On Being A Very Direct Woman In A Passive-Aggressive World
I deprogrammed my Stepford-self, but not everyone welcomes that.
When I was growing up I was a really good girl. I did what I was told and didn’t question authority. Instead of speaking up for myself when I felt like my interests were being run over, I’d cry alone in frustration. Even in the early part of our marriage, James used to chastise me for letting people push me around. This was particularly annoying to him because I would stand up for myself with him, but not with strangers or those I was less intimately connected to.
One time I went to go get my hair cut and colored. I’d always had blonde hair growing up, but in adulthood, it began to get browner and I kept it looking “like me” with some help from the salon. We’d just moved and so I went to a new place I’d never been to before. They proceeded to inform me that they would not color my hair, but would put in some highlights. I was annoyed but agreed to it. Once the process was complete, I had large chunks of blonde in my otherwise light brown hair. It was absurd looking and I told them that I couldn’t go out in public looking like that. A different stylist spent another hour covering the new highlights up with brown. I went home looking pretty much the same as I had when I’d gone in. “You didn’t pay them for that, did you?” James asked incredulously. But of course, I had because I didn’t yet know how to really stand up for myself in an uncomfortable situation. Instead, James called the salon to complain and canceled the check.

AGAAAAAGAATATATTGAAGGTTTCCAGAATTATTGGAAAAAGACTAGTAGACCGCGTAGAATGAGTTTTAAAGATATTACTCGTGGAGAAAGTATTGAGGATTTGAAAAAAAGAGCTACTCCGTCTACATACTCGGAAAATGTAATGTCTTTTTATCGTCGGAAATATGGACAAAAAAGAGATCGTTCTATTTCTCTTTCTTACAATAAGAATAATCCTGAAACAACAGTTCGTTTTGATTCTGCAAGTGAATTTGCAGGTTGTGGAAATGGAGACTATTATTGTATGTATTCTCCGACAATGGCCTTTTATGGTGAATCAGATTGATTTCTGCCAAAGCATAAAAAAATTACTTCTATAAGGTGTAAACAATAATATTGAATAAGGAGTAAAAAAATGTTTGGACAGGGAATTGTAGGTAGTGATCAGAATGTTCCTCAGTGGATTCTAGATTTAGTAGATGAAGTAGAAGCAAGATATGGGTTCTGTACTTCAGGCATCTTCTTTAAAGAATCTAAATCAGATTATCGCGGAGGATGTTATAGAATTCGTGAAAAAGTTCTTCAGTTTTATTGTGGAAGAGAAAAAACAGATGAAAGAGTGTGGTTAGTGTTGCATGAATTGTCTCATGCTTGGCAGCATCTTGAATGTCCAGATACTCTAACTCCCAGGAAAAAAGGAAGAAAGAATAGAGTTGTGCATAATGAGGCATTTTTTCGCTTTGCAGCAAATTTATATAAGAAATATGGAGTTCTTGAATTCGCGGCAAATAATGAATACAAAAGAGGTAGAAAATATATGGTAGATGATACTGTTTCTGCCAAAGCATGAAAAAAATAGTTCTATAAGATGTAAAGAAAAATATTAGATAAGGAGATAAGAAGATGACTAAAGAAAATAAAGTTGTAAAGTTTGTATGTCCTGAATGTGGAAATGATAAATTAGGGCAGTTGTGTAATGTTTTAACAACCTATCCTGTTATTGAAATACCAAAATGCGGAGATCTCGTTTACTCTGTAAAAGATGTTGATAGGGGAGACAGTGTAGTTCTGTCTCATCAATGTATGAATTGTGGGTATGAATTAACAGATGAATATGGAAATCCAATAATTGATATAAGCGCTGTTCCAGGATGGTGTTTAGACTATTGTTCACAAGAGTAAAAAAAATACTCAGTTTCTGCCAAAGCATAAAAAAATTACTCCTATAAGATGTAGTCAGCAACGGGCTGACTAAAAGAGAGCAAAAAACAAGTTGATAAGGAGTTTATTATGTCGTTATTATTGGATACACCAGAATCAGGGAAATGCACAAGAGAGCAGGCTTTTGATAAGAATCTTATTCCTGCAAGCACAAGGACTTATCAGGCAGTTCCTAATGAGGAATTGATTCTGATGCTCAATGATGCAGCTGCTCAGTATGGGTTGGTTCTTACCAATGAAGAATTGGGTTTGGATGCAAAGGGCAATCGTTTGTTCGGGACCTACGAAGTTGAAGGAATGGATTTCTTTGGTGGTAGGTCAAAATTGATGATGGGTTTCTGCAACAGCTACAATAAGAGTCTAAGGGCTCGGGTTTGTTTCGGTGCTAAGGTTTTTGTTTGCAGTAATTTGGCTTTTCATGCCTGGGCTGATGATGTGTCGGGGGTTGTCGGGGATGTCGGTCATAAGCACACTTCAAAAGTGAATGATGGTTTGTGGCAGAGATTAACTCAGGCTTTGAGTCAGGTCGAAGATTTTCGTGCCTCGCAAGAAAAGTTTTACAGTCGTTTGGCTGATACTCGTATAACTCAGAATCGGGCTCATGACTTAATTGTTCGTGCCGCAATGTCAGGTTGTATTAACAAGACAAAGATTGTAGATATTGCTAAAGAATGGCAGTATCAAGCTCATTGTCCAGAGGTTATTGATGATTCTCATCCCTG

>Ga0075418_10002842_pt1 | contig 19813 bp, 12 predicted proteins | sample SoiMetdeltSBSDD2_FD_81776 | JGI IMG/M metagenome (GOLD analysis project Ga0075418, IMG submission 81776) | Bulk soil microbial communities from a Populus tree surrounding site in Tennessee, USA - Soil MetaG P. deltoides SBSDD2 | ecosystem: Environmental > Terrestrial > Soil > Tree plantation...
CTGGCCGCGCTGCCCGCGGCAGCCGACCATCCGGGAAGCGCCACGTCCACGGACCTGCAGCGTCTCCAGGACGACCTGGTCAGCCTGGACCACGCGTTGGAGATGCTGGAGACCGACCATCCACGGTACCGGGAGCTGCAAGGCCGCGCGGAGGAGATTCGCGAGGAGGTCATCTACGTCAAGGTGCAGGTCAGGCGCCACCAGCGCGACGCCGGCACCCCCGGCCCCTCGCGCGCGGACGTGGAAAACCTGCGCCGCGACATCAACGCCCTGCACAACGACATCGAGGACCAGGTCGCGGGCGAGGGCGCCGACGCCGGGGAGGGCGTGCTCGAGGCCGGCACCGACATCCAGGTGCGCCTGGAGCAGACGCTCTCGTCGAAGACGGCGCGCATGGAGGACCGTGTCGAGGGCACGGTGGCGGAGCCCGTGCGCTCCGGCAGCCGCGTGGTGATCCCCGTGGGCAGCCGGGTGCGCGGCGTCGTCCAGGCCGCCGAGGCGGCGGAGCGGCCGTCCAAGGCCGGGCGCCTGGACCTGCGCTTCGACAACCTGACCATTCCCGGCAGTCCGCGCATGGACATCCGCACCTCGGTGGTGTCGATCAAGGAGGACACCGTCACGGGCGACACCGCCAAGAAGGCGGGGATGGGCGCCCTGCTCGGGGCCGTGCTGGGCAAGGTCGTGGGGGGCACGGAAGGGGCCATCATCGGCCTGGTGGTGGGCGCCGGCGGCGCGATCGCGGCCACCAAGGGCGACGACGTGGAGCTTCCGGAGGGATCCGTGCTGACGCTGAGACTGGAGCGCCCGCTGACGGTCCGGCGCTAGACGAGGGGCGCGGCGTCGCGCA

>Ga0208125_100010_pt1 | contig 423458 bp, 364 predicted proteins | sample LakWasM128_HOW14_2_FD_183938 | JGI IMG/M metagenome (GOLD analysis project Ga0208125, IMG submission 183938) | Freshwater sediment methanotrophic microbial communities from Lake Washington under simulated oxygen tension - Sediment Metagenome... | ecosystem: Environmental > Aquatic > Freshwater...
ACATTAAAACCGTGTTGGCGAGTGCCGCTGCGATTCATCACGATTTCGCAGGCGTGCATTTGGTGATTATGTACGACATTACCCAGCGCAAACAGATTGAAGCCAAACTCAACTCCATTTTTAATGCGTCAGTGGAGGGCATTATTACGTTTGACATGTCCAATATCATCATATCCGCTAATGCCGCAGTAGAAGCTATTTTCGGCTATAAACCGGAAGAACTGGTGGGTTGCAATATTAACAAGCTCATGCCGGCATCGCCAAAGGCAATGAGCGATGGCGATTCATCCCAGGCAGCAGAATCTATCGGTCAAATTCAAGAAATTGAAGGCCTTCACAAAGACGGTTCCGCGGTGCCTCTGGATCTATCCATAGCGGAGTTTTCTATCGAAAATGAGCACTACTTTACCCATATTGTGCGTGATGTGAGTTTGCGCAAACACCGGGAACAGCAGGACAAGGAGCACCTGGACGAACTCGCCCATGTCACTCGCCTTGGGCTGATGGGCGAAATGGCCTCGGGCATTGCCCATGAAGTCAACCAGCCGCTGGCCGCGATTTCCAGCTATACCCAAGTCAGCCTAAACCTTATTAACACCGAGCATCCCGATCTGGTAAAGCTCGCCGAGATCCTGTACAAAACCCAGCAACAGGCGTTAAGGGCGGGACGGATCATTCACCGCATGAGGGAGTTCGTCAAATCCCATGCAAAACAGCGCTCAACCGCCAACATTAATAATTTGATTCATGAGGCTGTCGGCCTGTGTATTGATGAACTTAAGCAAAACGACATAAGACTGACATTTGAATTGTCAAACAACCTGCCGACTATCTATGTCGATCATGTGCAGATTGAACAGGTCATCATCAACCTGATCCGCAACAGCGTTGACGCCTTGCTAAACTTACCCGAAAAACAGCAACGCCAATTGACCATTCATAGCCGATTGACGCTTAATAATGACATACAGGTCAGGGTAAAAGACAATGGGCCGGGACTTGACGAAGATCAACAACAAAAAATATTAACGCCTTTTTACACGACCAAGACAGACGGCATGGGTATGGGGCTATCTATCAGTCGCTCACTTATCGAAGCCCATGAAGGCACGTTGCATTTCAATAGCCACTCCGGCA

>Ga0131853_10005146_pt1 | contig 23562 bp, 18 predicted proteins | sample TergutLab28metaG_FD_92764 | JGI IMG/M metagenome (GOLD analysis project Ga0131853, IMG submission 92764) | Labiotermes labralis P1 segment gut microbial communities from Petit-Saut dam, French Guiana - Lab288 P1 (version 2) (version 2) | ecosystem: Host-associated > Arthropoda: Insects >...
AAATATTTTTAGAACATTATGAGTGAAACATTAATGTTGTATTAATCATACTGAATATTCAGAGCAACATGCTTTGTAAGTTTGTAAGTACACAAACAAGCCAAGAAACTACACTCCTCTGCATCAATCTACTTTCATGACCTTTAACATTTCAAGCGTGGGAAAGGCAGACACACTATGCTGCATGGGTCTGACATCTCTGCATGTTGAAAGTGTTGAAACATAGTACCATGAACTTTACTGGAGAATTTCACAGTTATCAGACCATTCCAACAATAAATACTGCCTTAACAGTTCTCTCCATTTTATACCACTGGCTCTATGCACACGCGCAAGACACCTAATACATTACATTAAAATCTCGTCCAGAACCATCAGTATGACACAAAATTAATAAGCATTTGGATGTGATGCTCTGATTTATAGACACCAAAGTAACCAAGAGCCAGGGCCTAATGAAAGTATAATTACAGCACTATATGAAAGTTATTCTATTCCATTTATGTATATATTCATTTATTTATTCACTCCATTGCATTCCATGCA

Fast forward to the present and I’ve come a long way since then. Something like that would never happen to me now. I would have walked out the minute they refused to do my hair the way I wanted, but only after politely telling them that it was BS. I’ve worked really hard to learn how to stand firm on things that are important to me, but more importantly, I’ve learned to speak plainly. I do try to be considerate and tactful, but if I have something to say, I’m going to lay it all out on the table. In the past, as I was learning how to speak up, I found that trying to be too indirect or circumspect caused more problems than it solved and so now I just say what I need to say.
This largely works out fine and some people actually respond to it very well. We live in a highly passive-aggressive culture where being honest and authentic is often supplanted with disingenuous agreement followed by undermining behaviors. Rather than talking to someone about a place of disagreement, people are inclined to just go behind their back and gripe. And although in theory, nobody likes or approves of that, it’s the way most people go about conflict. I don’t enjoy arguing or pointing out when someone is out of line, but at this juncture, I am not conflict-averse and not afraid to do so.
Talking something through, even if it gets a little heated, even if some swearing takes place, is fine by me if it addresses what’s really at issue and clears the air. As I’ve learned to be more assertive, I’ve also worked quite a bit on doing conflict cleanly. This means, no personal comments or jabs; nothing said for the purposes of hurting the other person or for another effect; talking about the real issue; owning my own stuff and taking responsibility for my part in the conflict. Most people appreciate that.